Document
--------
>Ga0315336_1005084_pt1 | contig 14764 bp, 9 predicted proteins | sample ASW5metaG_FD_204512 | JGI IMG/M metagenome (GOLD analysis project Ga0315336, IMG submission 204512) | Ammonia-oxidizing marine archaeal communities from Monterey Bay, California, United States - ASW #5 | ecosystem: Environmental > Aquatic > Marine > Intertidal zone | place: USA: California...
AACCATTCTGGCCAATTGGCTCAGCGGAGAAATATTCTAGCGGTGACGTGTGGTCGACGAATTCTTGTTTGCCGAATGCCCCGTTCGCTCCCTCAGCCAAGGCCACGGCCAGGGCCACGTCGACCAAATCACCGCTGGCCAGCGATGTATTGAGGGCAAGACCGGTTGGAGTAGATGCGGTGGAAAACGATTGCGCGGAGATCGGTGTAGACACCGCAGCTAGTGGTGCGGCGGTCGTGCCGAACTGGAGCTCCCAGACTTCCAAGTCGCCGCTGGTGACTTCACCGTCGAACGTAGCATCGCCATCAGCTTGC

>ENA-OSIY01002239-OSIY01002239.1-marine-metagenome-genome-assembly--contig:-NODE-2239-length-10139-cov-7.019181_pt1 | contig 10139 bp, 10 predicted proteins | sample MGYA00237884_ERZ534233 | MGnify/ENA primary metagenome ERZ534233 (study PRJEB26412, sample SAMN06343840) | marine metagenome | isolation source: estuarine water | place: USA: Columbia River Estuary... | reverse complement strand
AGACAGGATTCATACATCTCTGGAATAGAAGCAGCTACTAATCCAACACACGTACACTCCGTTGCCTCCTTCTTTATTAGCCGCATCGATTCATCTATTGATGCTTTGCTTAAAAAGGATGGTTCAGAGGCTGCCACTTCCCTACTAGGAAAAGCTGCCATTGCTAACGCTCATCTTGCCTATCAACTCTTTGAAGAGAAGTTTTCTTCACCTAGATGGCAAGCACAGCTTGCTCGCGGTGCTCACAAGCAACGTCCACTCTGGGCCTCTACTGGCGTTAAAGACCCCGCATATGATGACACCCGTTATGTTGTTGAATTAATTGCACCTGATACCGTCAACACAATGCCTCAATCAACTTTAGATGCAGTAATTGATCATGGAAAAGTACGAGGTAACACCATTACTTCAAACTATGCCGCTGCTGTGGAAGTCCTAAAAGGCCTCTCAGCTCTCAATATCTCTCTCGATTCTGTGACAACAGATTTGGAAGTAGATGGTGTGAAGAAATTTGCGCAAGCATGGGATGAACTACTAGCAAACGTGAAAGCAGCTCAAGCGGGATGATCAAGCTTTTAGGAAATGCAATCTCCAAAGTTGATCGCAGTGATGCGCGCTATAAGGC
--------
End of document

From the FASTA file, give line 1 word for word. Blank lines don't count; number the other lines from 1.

>Ga0315336_1005084_pt1 | contig 14764 bp, 9 predicted proteins | sample ASW5metaG_FD_204512 | JGI IMG/M metagenome (GOLD analysis project Ga0315336, IMG submission 204512) | Ammonia-oxidizing marine archaeal communities from Monterey Bay, California, United States - ASW #5 | ecosystem: Environmental > Aquatic > Marine > Intertidal zone | place: USA: California...